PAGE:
Screenwriting : Dialogue = Gap Filler. by Tamim Almousa

Tamim Almousa

Dialogue = Gap Filler.

Reading through feedback, I came across a note that said:

"Dialogue and conversation should only be used when they are necessary, to fill in the gaps left by the inadequacies of the motion picture"


Tony Huynh

Remember this: Show, don't tell. The dialogue makes the story moves forward, by giving informations you can't show. Is it a gap filler? I'd say yes, but I would call it like a "gap filler". I would say that dialogue and motion pictures are complementary. One needs the other to make the story move. The quote is correct, but saying it is a gap filler is reducing the importance of dialogue. When used wisely and adeptly, It will be efficient on screen without being overwhelming (no small talks are such useless things).

Craig D Griffiths

Depends. Sorkin is all dialogue, Stephen Knight love dialogue and does it really well. I like writing action, I write dialogue and then cut the crap out of it. Perhaps your dialogue is weaker than your action. Look at the note under the note.

Tamim Almousa

Most feedback praises my dialogue. "Witty, snappy". But this one reader argues that dialogue is only there to fill gaps visuals can't express.

Myron DeBose

Maybe the dialogue goes on too long. I had to remove some quality lines I wrote because my earlier dialogue made the point. Even good stuff can be trimmed for maximum impact.

Jorge J Prieto

Every scene needs conflict and dialogue can showcase conflict between characters or inner conflict within a character, which is a gift to actors. My humble opinion...

Phillip 'Le Docteur de Script' Hardy

No, I disagree. I believe in great dialogue and that's half the ball game. economy of words is another thing entirely. Make every word of your narrative and your dialogue add value to the story.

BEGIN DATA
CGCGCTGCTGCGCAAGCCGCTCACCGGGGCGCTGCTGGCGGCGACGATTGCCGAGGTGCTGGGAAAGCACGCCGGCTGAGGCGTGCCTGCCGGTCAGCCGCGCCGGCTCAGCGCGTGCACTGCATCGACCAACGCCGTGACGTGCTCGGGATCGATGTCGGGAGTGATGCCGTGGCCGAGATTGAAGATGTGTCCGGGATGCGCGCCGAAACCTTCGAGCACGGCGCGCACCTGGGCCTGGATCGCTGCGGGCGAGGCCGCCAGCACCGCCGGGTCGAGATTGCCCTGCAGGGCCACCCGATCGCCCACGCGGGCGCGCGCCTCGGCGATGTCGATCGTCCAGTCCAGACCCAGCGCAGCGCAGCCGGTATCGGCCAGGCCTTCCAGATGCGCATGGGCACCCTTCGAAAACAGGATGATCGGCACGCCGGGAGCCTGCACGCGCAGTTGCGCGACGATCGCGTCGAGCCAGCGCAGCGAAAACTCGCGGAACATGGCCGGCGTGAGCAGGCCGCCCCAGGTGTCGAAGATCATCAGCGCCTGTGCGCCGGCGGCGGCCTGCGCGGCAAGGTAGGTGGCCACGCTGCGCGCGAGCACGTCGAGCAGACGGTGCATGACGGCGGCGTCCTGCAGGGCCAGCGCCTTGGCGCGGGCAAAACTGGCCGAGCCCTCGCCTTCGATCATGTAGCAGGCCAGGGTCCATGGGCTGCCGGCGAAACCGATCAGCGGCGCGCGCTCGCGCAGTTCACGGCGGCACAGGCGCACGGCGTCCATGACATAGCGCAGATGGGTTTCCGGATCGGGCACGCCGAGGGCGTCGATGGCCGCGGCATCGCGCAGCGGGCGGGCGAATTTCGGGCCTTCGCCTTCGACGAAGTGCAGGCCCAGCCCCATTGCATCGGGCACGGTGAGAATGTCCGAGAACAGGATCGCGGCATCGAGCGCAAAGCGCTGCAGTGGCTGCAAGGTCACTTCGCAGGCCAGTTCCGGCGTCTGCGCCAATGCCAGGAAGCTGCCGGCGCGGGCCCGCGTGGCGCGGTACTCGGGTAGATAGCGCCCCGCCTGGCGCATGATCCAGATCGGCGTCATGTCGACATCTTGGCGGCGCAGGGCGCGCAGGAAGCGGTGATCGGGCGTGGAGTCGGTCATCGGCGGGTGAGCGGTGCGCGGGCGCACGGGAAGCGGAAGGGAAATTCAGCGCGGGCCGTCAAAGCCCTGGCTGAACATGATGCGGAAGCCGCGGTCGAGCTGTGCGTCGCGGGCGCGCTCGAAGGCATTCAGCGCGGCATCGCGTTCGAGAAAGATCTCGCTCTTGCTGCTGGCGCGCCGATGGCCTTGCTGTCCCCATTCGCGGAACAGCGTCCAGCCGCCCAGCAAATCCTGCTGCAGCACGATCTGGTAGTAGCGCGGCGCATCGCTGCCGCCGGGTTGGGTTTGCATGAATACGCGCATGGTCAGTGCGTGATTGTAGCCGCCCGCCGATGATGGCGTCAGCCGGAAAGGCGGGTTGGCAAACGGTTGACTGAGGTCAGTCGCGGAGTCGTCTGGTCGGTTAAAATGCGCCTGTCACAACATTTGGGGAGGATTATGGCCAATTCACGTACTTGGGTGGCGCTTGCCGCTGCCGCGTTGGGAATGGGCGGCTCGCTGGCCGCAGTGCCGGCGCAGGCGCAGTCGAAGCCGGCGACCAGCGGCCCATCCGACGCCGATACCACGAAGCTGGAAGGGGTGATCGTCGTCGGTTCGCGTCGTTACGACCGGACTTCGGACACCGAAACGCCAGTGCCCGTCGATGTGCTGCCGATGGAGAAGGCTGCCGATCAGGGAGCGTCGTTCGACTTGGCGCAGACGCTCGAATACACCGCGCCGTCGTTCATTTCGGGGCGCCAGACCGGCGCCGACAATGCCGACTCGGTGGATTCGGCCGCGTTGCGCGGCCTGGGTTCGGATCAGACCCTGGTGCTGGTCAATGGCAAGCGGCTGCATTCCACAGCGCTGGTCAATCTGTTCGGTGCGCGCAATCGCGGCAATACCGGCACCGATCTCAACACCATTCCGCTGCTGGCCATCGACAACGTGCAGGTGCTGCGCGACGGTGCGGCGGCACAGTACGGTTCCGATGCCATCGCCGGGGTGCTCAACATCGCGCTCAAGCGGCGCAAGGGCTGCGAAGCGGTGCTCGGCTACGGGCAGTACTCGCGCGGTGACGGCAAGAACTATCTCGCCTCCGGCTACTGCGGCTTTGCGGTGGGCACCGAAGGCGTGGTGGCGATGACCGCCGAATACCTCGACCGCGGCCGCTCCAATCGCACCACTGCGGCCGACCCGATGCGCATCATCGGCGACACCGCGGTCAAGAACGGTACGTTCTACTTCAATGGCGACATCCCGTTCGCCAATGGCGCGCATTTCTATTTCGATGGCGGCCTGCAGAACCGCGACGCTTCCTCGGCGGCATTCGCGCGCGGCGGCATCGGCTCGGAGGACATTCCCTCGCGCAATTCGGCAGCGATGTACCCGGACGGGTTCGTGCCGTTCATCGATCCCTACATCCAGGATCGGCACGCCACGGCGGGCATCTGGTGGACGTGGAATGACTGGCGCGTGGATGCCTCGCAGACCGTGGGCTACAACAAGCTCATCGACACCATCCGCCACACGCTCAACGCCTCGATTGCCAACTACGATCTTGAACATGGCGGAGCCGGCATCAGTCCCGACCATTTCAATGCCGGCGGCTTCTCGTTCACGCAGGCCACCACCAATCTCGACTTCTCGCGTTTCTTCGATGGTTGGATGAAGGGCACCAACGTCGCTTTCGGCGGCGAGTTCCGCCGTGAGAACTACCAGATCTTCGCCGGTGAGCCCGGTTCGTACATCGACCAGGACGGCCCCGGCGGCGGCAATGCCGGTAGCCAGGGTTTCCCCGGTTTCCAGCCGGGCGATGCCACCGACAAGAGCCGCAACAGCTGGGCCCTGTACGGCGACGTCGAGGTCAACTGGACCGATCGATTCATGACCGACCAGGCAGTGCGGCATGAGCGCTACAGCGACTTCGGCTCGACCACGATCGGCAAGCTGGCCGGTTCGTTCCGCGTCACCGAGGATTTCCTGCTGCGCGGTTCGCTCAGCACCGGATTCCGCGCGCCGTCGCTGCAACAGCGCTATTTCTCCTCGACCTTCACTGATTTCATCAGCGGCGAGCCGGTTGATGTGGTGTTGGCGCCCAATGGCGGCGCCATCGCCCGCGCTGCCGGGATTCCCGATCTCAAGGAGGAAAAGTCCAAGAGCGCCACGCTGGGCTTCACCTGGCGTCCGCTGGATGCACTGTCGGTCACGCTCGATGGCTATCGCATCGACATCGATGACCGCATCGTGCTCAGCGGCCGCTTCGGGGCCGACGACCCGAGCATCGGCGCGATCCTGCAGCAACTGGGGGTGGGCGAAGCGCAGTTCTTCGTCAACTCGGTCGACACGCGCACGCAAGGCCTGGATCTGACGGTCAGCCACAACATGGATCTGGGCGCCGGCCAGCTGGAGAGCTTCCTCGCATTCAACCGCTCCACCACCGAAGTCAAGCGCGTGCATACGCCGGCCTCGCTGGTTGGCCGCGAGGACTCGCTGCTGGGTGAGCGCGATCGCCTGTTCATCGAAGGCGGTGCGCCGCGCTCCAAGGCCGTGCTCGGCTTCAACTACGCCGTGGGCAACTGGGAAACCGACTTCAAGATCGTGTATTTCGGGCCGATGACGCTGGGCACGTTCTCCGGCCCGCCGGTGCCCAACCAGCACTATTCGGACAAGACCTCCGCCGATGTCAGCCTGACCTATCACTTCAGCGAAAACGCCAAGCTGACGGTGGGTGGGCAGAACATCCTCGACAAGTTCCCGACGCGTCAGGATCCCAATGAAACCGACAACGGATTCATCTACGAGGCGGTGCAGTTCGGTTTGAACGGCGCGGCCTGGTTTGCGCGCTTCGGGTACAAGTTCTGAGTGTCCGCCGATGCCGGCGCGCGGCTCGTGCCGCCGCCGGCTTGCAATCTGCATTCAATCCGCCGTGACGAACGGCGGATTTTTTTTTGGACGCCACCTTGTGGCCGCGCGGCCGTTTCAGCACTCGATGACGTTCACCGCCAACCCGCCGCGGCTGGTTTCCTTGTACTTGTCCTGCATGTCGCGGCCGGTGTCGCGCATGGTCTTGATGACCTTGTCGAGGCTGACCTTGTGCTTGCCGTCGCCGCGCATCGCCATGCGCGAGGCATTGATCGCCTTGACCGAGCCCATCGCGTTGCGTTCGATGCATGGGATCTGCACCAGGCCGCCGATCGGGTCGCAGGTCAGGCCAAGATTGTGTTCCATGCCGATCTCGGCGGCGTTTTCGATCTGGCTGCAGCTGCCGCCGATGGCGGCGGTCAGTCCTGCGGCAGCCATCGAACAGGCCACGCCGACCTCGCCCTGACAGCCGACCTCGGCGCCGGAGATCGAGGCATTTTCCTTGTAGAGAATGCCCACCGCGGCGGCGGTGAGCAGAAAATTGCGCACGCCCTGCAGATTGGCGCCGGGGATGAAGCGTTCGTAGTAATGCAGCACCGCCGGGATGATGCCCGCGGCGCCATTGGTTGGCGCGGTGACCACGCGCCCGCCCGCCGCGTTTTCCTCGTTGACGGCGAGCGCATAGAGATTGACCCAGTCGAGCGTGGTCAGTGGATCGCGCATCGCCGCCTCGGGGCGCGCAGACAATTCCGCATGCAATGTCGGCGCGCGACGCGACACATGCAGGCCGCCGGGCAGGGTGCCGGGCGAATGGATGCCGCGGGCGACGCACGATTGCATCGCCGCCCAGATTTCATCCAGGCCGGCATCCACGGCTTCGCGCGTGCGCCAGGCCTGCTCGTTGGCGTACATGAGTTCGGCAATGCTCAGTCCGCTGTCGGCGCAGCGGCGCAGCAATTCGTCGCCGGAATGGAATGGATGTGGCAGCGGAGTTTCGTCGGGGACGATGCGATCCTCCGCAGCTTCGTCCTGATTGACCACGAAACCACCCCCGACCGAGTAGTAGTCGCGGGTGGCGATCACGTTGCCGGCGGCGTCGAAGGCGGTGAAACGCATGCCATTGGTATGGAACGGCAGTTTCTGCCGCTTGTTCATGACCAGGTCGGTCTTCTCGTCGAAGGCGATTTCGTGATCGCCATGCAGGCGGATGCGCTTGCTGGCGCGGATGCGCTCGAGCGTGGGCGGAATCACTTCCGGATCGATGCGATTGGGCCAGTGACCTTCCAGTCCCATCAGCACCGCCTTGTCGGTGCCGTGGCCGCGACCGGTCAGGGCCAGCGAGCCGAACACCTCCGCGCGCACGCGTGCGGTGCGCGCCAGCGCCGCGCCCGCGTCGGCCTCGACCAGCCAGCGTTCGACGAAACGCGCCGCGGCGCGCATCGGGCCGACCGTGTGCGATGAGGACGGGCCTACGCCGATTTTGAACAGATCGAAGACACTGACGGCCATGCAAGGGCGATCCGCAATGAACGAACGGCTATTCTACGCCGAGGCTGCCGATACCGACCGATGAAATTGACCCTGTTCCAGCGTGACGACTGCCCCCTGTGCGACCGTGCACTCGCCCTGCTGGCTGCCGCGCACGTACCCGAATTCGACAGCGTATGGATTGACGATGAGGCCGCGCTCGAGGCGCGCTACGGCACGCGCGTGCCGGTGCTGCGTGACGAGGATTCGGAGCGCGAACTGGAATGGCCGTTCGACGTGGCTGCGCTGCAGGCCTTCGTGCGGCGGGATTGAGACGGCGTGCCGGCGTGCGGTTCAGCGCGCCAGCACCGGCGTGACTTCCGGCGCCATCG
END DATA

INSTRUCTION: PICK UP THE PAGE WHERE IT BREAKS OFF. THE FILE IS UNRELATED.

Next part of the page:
John Ellis

Over many years of both novel writing and screenwriting, as well as numerous books, workshops and coverage, I've come to the conclusion that there are only 6 uses for dialogue in a script:

Exposition – if needed facts (and the stress here is the facts are crucial) can’t be communicated to the audience visually, then have characters exposit the information through speech. This is most commonly used for back-story points that are relevant to the story at hand. Note: do this very, very sparingly.

Values – characters express their principles, thoughts and feelings about things. Make sure each character, no matter how minor, doesn’t agree 100% with any other character. Each character should have his/her own set of values, not in complete agreement with any other character. This is a prime source of conflict and tension.

Plan – simply characters stating what they’re going to do or want to do. Often, plans aren’t expressed, to surprise the audience. Often, too, the character states the one thing then does another (like people do). The point is, don’t be so obvious like having a character say, “I’m going to do this.” Then he actually does it. Make it more subtle, roundabout, contradictory.